-- But the two campaigns were attacking each other again last night, releasing dueling videos on Social Security:

-- “The Sanders style of campaigning has increasingly grated on Biden and his campaign, who view his tactics as unfair and out of bounds,” Matt Viser reports. “Some Democrats lamented that Sanders has not faced enough scrutiny, even as he has been repeatedly underestimated by some party leaders.”

-- “Before Biden entered the race last year, some rivals were quietly whispering about the bad optics of his son getting lucrative contracts based on family connections,” Politico’s Marc Caputo reports. “Some Democratic campaigns released opposition research about Hunter Biden, saying it was part of a pattern of him profiting off his father’s position as vice president and, before that, a senator. But then news of Trump’s efforts to leverage Ukraine broke … And Democrats quickly backed away from saying anything critical … ‘That line of attack is just off the table,’ said one Democratic consultant with one of the rival campaigns. ‘No one wants to look like Trump’s messenger boy. Trump screwed it all up.’”

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-- In the 1 a.m. hour today, Chief Justice John Roberts rebuked House impeachment managers and Trump's defense lawyers over their decorum. “I think it is appropriate at this point for me to admonish both the House managers and president’s counsel in equal terms to remember that they are addressing the world’s greatest deliberative body,” the chief justice said. “One reason it has earned that title is because its members avoid speaking in a manner and using language that is not conducive to civil discourse.” 

His comment came after an acrimonious exchange between House Judiciary Committee Chairman Jerry Nadler (D-N.Y.) and Trump lawyers Pat Cipollone and Jay Sekulow. Roberts noted that a House manager was admonished for using the phrase “pettifogging” during a 1905 impeachment trial of a federal judge. Pettifogging is an archaic term that means placing undue emphasis on petty details. “I don’t think we need to aspire to that high of standard,” he quipped, “but I do think those addressing the Senate should remember where they are.” (Paul Kane and Elise Viebeck)

-- Speaking to reporters this morning, Trump said he’d like for some of his closest advisers – including Secretary of State Mike Pompeo – to testify, but claimed that allowing them to do so would likely become a national security issue. The president said his former secretary of energy, Rick Perry, was very interested in testifying, but Trump wouldn’t allow him to do so for the same reason. Trump also told reporters he didn’t believe Bill Clinton should’ve been impeached and suggested that Rudy Giuliani couldn’t be a part of his defense team because “it could be that he’d have a conflict.”

-- Senate Majority Leader Mitch McConnell was forced to revise his ground rules for the trial to avert a rebellion among Republicans. Seung Min Kim, Felicia Sonmez and Mike DeBonis report: “In the end, the final parameters of the [trial were] approved on strictly partisan lines, but the measure passed only after revisions [to placate Republicans.] … Now, both the Democratic impeachment managers and Trump’s defense team will have up to three days each to make their case, and evidence from the House will be entered automatically unless there is an objection. The changes were so last-minute that there were handwritten scribbles in the legislation marking the revisions.” After those tweaks, the rules now largely mirror what the Senate used for Bill Clinton’s trial in 1999.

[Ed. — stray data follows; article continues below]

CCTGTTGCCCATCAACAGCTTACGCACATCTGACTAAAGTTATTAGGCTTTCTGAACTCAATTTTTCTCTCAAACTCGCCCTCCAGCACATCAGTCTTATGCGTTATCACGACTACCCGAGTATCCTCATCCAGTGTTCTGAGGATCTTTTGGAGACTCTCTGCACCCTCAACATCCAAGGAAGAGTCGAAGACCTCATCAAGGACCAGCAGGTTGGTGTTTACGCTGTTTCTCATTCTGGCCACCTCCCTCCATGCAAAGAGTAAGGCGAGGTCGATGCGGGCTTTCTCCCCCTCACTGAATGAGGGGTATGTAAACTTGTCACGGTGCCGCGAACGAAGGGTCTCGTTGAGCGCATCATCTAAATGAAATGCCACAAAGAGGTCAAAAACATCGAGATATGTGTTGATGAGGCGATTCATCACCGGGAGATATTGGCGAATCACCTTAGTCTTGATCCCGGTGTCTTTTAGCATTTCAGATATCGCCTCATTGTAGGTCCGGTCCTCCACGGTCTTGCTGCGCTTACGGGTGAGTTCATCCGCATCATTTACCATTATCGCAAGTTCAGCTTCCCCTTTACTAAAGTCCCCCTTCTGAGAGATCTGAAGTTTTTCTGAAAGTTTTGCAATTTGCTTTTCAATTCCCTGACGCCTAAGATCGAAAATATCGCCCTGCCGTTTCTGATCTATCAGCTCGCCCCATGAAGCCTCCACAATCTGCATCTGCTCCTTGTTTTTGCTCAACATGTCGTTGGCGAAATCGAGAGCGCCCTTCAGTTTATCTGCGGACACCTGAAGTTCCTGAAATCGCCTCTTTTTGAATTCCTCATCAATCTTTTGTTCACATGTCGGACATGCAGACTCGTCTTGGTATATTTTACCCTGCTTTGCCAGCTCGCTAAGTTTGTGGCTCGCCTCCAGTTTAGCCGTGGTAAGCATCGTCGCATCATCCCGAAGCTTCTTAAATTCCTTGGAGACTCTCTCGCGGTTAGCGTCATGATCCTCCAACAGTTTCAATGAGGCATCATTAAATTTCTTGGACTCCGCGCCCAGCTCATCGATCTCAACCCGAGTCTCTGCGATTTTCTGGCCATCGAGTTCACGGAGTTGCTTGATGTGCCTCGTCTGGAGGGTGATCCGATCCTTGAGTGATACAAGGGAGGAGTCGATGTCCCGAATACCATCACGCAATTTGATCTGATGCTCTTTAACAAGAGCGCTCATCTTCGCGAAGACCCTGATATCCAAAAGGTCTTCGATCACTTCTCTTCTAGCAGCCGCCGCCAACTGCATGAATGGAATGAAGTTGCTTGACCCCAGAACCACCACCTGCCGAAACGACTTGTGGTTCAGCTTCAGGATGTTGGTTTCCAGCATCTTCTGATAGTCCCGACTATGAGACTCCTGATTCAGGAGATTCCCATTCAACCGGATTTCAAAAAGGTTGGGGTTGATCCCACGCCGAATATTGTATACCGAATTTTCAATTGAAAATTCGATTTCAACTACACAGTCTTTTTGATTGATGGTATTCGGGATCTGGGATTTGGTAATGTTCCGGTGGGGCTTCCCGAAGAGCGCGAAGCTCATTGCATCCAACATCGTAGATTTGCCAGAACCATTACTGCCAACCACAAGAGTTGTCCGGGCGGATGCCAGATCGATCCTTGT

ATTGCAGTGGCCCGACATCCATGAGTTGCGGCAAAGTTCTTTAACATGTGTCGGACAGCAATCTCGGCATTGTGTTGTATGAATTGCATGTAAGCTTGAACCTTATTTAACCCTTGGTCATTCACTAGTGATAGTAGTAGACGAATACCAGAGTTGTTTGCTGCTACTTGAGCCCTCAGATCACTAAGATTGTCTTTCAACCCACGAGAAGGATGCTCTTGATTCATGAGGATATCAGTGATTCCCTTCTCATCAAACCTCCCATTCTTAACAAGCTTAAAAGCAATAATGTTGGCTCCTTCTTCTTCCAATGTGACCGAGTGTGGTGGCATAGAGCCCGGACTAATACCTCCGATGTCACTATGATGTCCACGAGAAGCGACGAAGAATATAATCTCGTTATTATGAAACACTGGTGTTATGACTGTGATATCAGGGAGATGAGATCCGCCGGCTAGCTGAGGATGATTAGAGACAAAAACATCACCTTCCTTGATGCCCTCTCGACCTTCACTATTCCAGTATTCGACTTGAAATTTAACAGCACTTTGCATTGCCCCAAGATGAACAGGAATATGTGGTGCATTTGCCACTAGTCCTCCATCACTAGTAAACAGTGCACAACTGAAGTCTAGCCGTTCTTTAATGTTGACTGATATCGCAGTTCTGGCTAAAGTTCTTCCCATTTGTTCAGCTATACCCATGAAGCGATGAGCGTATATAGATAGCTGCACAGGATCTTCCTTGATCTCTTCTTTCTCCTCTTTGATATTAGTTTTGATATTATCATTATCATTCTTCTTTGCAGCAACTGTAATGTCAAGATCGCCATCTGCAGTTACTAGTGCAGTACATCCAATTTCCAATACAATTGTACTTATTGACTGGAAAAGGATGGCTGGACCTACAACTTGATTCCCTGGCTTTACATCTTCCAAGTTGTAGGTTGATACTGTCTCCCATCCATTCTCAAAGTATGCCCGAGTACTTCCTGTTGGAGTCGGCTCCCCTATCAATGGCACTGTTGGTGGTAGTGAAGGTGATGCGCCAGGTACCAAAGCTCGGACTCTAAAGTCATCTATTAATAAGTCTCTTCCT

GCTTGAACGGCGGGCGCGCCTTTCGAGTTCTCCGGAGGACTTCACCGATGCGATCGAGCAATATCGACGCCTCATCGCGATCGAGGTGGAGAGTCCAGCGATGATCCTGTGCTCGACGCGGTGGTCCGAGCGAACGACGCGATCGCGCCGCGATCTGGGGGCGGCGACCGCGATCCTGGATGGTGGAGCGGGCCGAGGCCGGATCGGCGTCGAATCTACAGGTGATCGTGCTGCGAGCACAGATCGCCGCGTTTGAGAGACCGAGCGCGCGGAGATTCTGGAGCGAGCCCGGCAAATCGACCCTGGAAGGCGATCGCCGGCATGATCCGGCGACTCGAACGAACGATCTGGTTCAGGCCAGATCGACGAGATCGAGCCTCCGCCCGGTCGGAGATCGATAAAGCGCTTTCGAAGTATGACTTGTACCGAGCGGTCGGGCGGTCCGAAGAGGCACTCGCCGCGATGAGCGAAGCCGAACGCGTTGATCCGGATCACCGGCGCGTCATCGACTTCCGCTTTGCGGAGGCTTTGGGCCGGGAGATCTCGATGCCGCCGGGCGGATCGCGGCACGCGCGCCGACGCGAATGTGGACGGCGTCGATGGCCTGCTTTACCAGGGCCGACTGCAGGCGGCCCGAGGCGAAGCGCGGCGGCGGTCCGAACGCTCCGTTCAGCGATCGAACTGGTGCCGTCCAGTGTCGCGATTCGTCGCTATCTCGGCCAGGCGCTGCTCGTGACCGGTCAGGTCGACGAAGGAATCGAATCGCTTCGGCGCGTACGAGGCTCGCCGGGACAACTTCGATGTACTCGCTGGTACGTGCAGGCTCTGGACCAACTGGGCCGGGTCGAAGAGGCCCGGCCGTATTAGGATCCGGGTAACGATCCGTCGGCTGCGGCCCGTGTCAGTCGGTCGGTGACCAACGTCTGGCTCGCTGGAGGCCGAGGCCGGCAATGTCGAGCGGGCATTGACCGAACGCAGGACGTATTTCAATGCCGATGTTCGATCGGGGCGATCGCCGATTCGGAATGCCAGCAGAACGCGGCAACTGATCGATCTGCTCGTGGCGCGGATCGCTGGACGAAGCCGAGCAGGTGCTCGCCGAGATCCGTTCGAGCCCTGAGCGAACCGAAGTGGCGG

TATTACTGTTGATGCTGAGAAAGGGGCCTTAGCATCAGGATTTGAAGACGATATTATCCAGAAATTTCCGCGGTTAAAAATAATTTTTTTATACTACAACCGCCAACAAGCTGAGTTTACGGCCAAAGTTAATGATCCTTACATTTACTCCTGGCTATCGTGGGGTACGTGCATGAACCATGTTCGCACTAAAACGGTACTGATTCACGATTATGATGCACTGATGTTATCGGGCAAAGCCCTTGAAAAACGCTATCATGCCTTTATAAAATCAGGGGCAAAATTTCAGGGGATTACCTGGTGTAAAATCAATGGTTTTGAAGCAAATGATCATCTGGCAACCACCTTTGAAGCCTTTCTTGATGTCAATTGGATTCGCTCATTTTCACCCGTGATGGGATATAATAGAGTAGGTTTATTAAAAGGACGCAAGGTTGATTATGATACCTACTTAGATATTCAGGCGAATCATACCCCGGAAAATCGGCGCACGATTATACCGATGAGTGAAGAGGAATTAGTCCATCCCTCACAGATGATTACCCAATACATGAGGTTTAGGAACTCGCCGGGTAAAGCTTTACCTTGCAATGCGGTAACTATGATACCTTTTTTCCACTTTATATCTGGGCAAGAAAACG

One of the senators most upset about the initial provisions was Susan Collins (R-Maine), who will be a key swing vote on procedural matters during the trial. But the concerns spread beyond a closely watched core of potential GOP swing senators, with Rob Portman (R-Ohio) also among those voicing objections in the closed-door lunch about the two-day timetable. That provision didn’t please Lisa Murkowski (R-Alaska), either. … Democrats seized on the changes as proof that a small clutch of GOP senators facing public opposition to any component of the highly contentious trial could force McConnell to reverse course, though the Republican leader ultimately won all 53 GOP votes in favor of his measure. … 

On other issues, Republicans killed attempts from Democrats to modify the parameters of the proceedings to allow for an assortment of documents and a slate of witnesses at the outset ... Earlier in the debate, Schumer and Senate Democrats forced an attempt to subpoena documents kept by the White House — including the National Security Council — as well as separate efforts to obtain records from the State Department, the Pentagon and the Office of Management and Budget. Democrats also pushed to summon [John] Bolton, acting White House chief of staff Mick Mulvaney and other administration witnesses that Democrats had demanded for weeks. All were rejected on party-line votes.”

-- A new Monmouth University poll found that a 57 percent majority of Americans believe that House managers should be able to introduce new evidence during Trump’s trial. Another 37 percent think the impeachment managers should be limited to sharing only what was revealed during the initial inquiry. In the poll, 53 percent said the House was correct to impeach Trump.

-- House Intelligence Chairman Adam Schiff (D-Calif.) said intelligence agencies are withholding key evidence related to the Ukraine affair on “the instruction of others, or with the advice of others.” (CBS News)

-- The argument from Trump’s legal team that abuse of power is not an impeachable offense has been overwhelmingly rejected not just by constitutional scholars but also Attorney General Bill Barr. From the Times: “In summer 2018, when he was still in private practice, Mr. Barr wrote a confidential memo for the Justice Department and Mr. Trump’s legal team to help the president get out of a problem. The special counsel, Robert S. Mueller III, was pressuring him to answer questions about whether he had illegally impeded the Russia investigation. Mr. Trump should not talk to investigators about his actions as president, even under a subpoena, Mr. Barr wrote in his 19-page memo... Mr. Barr based his advice on a sweeping theory of executive power under which obstruction of justice laws do not apply to presidents … Even without the possibility of criminal penalties, he wrote, a check is in place on presidents who abuse their discretionary power to control the executive branch of government — impeachment.”